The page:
Consultant Paediatrician Dr Bernadette O’Connor has set up a new cow’s milk allergy clinic for children, providing faster access to expertise on allergy in community settings across South Eastern Health and Social Care Trust in Northern Ireland. We spoke to her about the innovative approach they are taking to supporting families, the improved outcomes and reduced waiting lists they are already seeing, and how an integrated culture of quality improvement at South Eastern has enabled the project to succeed.

Tell us about the new clinic and why it’s needed.

There’s a growing problem with delayed cow’s milk allergy (CMA) in small babies which means they are unable to tolerate normal formula milk or even breast milk if the mother has dairy in her diet. It can cause digestive problems making babies unhappy and irritable and in some cases quite unwell. Diagnosis can take a while as the symptoms can vary a lot, and the pattern takes a while to establish. (There is no specific test to diagnose CMA, you can only tell by removing cow’s milk from the diet for a number of weeks and then reintroducing it and monitoring the effects.)

Our allergy team at Ulster Hospital had been feeling frustrated for a while that we weren’t able to meet our patients’ needs. Babies were being seen so much later than we’d have liked, with lots of different appointments to see different people and some really long waiting lists. Even if babies were triaged as urgent, they could wait up to 12-13 weeks, then they’d have to wait again to see a dietician. At one point the waiting time to see the community dietician was over a year. By the time we saw them, parents were very stressed, some babies were very unwell, we just felt that the gap was getting wider rather than improving.

The idea for the new service came from an offhand quip in our multidisciplinary meeting, ‘wouldn’t it be good to just get everyone together and give them all the information and support at the same time’. But our staffing and resources were limited. Being part of the Innovating for Improvement programme allowed us to see it as a project completely separate from our normal activity. It’s given us the freedom to be flexible and to do what we think is right for patients rather than what fits in with our current resources and ways of working.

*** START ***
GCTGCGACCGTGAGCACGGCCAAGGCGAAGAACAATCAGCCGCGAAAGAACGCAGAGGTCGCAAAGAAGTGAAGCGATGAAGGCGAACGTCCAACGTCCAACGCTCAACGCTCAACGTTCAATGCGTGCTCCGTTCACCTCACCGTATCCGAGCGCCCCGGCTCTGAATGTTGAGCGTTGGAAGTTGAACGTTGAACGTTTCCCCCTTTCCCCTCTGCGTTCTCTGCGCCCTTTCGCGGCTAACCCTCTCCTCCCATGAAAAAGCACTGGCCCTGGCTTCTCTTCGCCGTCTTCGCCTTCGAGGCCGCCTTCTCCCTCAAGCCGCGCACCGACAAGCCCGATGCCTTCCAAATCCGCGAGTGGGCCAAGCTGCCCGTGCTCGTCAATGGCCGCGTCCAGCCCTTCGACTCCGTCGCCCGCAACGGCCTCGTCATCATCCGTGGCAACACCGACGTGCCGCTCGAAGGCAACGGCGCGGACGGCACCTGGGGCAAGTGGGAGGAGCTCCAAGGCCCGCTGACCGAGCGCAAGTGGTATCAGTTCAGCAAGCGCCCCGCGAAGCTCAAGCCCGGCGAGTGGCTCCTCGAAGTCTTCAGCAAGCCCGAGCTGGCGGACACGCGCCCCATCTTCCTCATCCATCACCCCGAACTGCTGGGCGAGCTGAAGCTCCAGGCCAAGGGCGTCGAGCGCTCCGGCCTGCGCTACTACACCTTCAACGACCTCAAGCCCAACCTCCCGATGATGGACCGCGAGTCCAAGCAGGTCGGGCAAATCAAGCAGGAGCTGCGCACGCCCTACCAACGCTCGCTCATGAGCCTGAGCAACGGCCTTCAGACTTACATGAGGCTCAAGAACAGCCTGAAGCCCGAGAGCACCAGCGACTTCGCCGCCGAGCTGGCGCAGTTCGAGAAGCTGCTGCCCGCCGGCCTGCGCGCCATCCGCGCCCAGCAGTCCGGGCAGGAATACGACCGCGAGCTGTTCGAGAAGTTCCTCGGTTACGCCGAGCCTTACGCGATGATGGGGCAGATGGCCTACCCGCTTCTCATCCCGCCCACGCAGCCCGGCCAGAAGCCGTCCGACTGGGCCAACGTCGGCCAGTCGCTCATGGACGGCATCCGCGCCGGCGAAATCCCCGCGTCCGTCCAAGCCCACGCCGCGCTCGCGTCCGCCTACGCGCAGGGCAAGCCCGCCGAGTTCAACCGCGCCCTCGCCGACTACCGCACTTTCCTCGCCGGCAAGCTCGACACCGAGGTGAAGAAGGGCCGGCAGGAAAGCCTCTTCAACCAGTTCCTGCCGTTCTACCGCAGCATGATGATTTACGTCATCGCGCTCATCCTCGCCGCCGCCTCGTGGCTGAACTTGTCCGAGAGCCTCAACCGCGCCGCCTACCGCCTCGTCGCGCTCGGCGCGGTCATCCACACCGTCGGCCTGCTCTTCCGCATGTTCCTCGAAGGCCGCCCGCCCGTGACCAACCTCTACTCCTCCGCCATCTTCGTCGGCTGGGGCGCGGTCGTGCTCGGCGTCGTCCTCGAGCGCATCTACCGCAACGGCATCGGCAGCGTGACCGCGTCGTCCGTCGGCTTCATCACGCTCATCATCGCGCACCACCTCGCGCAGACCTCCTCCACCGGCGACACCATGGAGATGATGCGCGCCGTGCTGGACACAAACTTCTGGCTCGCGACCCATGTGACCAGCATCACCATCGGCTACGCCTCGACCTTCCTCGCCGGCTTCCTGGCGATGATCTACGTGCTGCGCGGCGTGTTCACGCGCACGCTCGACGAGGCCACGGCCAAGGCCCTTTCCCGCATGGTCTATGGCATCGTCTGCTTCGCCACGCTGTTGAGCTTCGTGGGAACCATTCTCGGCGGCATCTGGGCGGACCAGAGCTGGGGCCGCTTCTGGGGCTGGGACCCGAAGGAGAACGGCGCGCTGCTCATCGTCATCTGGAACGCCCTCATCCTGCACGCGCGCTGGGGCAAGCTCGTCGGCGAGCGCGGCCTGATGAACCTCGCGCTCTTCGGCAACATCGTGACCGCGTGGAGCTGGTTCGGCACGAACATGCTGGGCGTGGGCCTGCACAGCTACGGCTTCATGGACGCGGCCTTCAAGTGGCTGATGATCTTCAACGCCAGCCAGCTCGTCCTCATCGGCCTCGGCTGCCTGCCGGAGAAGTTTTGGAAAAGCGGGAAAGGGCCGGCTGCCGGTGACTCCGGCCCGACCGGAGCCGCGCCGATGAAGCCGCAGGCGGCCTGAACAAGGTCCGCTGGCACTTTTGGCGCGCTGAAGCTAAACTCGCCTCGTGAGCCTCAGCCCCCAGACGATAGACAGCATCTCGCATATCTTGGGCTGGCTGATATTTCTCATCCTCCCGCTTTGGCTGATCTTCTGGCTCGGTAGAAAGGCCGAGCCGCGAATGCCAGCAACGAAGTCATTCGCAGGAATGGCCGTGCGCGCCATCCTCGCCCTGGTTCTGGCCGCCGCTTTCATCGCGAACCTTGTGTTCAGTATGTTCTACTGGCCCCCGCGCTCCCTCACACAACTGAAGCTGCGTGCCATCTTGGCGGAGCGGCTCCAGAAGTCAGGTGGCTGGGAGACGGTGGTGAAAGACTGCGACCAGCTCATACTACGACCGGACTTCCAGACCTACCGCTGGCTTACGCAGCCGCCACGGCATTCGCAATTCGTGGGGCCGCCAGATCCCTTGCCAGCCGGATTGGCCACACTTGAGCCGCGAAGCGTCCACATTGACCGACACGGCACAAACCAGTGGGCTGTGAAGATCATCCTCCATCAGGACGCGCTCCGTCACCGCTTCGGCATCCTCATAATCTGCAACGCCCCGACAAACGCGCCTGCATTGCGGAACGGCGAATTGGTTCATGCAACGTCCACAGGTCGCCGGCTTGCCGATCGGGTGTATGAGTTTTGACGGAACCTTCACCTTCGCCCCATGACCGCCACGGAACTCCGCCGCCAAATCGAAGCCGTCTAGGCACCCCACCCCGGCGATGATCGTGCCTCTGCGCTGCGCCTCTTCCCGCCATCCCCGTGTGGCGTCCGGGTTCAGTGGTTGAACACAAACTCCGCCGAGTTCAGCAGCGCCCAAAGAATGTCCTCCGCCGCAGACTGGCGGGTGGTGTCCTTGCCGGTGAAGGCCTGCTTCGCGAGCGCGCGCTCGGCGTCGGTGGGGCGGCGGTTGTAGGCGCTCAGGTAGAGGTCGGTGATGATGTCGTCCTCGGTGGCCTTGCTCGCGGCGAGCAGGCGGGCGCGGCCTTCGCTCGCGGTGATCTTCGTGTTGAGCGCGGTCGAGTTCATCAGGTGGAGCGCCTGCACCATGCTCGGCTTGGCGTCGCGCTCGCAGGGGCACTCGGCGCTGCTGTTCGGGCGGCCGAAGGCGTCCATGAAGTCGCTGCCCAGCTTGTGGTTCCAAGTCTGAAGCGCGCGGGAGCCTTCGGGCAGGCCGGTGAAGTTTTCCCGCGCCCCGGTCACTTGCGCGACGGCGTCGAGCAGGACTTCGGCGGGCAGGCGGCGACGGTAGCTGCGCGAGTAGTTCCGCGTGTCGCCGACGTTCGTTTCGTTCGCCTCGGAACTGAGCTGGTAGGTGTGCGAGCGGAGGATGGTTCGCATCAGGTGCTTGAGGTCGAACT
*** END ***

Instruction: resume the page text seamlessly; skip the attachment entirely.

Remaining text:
What is it that’s so innovative about this model?

Whilst multidisciplinary clinics are not a new concept, our new service brings together a paediatrician, a dietician and an allergy nurse. We now deliver outreach clinics in community settings and GP surgeries across the four areas of the trust, rather than families having to come to us at the hospital.

The new aspect of our approach is that it combines a group education and advice workshop for parents, along with individual assessments for each child during the same clinic. Parents get that group interaction and peer support, along with individualised one to one support from members of the team. We are providing both the diagnostic pathway and the education at the same time, rather than families being referred for group education after a diagnosis has been made. I’ve not seen any evidence of this approach being used elsewhere for milk allergy, it’s certainly a first for Northern Ireland.

The workshop provides information about allergy, diagnosis, and practical dietary advice about how to manage a child on a dairy-free diet. 

Following the clinic, families have follow up sessions on the phone with the nurse and the dietician, to confirm diagnosis and to keep an eye on things.

Is it important that you’re providing the service within primary care?